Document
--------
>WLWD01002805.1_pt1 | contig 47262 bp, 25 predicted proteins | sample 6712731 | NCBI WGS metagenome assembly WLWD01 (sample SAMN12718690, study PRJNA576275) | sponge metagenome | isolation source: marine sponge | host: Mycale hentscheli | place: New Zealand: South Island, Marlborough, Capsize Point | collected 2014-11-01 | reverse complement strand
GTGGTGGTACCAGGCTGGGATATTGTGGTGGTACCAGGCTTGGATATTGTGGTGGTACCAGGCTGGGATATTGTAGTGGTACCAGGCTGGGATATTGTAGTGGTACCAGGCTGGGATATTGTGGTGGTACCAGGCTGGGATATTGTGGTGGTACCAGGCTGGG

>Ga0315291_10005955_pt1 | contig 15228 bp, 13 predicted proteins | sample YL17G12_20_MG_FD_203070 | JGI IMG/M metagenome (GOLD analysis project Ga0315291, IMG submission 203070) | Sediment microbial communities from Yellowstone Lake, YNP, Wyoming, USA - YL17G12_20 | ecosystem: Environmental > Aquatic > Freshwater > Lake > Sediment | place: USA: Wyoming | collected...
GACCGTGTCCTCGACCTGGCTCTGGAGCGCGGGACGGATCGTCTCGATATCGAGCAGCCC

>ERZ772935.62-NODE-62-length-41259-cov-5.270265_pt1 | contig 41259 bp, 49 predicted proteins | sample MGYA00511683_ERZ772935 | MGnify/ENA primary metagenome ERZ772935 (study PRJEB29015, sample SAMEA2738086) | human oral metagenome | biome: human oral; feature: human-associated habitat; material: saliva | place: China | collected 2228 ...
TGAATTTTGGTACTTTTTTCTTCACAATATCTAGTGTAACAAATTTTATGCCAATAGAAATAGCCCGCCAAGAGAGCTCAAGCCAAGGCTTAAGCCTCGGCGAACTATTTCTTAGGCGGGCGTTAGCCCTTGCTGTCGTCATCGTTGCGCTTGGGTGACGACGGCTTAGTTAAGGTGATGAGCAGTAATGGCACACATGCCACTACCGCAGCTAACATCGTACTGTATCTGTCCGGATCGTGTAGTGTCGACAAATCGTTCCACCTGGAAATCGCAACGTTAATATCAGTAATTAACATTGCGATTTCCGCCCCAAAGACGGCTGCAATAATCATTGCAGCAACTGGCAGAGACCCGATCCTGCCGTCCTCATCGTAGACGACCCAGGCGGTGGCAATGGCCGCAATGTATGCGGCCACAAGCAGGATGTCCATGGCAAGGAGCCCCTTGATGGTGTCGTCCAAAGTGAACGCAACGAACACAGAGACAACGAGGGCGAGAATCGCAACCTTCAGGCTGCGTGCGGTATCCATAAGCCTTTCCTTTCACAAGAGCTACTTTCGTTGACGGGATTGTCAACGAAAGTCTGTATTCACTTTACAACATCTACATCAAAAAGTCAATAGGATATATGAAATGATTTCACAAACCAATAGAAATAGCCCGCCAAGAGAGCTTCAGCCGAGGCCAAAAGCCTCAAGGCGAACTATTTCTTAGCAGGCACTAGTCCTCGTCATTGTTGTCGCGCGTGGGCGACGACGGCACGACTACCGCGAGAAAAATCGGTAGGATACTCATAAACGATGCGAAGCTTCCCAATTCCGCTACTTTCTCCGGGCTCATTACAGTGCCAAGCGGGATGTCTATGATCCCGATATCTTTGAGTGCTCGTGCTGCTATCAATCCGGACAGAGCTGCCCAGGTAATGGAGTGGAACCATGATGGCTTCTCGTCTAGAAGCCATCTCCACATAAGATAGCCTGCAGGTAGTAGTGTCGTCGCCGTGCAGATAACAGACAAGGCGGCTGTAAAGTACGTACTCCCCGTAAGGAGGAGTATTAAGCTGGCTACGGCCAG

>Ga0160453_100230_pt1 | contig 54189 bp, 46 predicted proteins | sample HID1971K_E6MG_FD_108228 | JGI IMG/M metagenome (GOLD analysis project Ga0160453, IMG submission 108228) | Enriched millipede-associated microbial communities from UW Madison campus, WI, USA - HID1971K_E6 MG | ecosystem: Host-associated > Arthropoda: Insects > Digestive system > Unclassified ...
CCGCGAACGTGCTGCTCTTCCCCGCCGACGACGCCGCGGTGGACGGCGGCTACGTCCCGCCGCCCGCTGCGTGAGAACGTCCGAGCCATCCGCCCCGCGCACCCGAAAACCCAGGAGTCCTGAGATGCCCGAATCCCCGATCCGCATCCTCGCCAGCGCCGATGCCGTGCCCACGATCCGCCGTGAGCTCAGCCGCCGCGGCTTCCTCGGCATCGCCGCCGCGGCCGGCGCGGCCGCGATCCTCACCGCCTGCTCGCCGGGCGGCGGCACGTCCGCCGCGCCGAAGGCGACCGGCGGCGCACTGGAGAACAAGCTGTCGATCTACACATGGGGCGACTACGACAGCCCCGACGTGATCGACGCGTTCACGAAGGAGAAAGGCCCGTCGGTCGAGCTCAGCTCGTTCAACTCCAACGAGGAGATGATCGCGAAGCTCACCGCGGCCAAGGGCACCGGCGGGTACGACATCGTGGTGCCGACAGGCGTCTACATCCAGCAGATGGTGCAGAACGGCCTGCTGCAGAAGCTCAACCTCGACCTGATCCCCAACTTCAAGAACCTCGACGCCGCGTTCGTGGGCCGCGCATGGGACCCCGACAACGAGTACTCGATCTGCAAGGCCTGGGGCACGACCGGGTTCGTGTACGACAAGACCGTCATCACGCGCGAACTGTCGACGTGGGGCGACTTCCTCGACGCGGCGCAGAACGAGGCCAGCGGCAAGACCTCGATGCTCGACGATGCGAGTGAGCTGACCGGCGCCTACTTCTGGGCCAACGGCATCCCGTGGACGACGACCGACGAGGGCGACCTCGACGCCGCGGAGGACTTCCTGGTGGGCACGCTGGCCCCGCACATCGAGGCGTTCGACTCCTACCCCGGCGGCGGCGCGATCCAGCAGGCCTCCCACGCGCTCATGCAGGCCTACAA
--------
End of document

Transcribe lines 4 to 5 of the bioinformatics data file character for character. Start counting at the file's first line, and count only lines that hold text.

GACCGTGTCCTCGACCTGGCTCTGGAGCGCGGGACGGATCGTCTCGATATCGAGCAGCCC

>ERZ772935.62-NODE-62-length-41259-cov-5.270265_pt1 | contig 41259 bp, 49 predicted proteins | sample MGYA00511683_ERZ772935 | MGnify/ENA primary metagenome ERZ772935 (study PRJEB29015, sample SAMEA2738086) | human oral metagenome | biome: human oral; feature: human-associated habitat; material: saliva | place: China | collected 2228 ...